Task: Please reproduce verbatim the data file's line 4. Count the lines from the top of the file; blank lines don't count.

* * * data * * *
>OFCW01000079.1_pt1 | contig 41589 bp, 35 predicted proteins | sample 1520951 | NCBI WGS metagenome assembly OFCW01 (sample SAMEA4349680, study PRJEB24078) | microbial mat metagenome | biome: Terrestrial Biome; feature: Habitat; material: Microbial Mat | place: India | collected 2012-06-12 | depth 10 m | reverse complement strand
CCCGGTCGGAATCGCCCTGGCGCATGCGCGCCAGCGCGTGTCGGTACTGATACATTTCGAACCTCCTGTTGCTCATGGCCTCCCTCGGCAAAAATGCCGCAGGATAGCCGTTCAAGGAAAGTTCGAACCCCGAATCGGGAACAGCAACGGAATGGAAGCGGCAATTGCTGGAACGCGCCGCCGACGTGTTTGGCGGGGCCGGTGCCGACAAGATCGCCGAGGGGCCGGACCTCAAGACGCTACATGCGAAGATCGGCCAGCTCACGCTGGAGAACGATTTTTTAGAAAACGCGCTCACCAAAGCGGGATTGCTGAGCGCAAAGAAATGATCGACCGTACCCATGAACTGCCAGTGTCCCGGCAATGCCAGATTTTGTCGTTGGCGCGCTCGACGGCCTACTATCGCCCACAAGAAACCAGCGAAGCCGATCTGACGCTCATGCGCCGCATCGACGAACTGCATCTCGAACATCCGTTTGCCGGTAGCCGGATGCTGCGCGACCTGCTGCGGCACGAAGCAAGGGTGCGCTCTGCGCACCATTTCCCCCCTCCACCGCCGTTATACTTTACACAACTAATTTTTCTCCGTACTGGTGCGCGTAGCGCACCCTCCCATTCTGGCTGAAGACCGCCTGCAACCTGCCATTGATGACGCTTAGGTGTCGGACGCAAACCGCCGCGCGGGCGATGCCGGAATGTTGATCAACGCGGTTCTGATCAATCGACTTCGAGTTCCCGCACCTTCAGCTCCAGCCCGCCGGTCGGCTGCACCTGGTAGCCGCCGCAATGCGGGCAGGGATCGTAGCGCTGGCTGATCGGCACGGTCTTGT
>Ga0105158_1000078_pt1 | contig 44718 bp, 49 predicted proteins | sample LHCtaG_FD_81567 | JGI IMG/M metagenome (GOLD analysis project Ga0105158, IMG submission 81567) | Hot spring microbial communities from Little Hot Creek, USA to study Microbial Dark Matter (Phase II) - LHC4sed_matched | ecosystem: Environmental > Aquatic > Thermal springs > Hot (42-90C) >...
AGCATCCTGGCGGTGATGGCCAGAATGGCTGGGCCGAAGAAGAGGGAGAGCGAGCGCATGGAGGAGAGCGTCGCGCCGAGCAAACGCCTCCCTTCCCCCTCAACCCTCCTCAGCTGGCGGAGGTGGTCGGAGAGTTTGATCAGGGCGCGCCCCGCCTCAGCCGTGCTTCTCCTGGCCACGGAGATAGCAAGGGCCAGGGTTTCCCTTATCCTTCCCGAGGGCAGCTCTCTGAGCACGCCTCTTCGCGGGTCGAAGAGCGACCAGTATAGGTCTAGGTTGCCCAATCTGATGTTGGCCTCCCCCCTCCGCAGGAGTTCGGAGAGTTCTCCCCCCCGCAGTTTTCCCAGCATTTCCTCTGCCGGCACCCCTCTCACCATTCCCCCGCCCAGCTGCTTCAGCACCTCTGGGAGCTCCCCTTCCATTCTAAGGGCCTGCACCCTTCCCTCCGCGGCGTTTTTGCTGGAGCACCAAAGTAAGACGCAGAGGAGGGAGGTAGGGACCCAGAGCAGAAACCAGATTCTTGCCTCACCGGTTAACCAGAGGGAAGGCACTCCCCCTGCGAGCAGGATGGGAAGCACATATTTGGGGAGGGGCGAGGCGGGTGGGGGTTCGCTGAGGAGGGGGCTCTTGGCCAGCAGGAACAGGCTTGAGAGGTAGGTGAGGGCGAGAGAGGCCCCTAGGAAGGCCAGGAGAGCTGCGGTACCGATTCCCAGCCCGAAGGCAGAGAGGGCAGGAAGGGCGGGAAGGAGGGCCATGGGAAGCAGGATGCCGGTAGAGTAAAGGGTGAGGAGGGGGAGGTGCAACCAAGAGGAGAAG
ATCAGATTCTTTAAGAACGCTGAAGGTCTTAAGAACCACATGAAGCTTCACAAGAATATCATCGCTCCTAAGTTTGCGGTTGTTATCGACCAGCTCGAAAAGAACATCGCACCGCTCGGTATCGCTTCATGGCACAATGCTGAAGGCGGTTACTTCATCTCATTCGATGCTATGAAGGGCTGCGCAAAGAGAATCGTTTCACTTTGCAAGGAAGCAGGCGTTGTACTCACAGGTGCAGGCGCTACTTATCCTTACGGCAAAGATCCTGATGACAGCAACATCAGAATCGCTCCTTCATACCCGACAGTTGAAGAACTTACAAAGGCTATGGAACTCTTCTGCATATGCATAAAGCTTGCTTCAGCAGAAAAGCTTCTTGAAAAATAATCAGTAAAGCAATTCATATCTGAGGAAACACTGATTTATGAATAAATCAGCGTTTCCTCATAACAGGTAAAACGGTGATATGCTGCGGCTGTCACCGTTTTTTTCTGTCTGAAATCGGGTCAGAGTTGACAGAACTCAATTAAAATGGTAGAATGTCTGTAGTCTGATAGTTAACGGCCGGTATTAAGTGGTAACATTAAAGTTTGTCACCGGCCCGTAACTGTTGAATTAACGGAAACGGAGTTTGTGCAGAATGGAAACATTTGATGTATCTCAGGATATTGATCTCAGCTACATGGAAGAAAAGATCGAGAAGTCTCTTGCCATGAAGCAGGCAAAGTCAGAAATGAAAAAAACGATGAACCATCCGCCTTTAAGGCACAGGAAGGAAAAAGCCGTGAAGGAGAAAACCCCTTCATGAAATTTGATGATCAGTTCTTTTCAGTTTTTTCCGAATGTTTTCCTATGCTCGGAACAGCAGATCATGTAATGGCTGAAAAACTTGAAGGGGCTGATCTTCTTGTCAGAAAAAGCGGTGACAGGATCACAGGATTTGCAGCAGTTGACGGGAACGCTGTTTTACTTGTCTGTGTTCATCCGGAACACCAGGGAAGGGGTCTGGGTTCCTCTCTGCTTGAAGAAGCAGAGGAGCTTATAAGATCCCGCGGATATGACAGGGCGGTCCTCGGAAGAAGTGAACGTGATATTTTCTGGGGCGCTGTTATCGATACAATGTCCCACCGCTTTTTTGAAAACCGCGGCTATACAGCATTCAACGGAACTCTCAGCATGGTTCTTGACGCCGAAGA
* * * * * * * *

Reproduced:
AGCATCCTGGCGGTGATGGCCAGAATGGCTGGGCCGAAGAAGAGGGAGAGCGAGCGCATGGAGGAGAGCGTCGCGCCGAGCAAACGCCTCCCTTCCCCCTCAACCCTCCTCAGCTGGCGGAGGTGGTCGGAGAGTTTGATCAGGGCGCGCCCCGCCTCAGCCGTGCTTCTCCTGGCCACGGAGATAGCAAGGGCCAGGGTTTCCCTTATCCTTCCCGAGGGCAGCTCTCTGAGCACGCCTCTTCGCGGGTCGAAGAGCGACCAGTATAGGTCTAGGTTGCCCAATCTGATGTTGGCCTCCCCCCTCCGCAGGAGTTCGGAGAGTTCTCCCCCCCGCAGTTTTCCCAGCATTTCCTCTGCCGGCACCCCTCTCACCATTCCCCCGCCCAGCTGCTTCAGCACCTCTGGGAGCTCCCCTTCCATTCTAAGGGCCTGCACCCTTCCCTCCGCGGCGTTTTTGCTGGAGCACCAAAGTAAGACGCAGAGGAGGGAGGTAGGGACCCAGAGCAGAAACCAGATTCTTGCCTCACCGGTTAACCAGAGGGAAGGCACTCCCCCTGCGAGCAGGATGGGAAGCACATATTTGGGGAGGGGCGAGGCGGGTGGGGGTTCGCTGAGGAGGGGGCTCTTGGCCAGCAGGAACAGGCTTGAGAGGTAGGTGAGGGCGAGAGAGGCCCCTAGGAAGGCCAGGAGAGCTGCGGTACCGATTCCCAGCCCGAAGGCAGAGAGGGCAGGAAGGGCGGGAAGGAGGGCCATGGGAAGCAGGATGCCGGTAGAGTAAAGGGTGAGGAGGGGGAGGTGCAACCAAGAGGAGAAG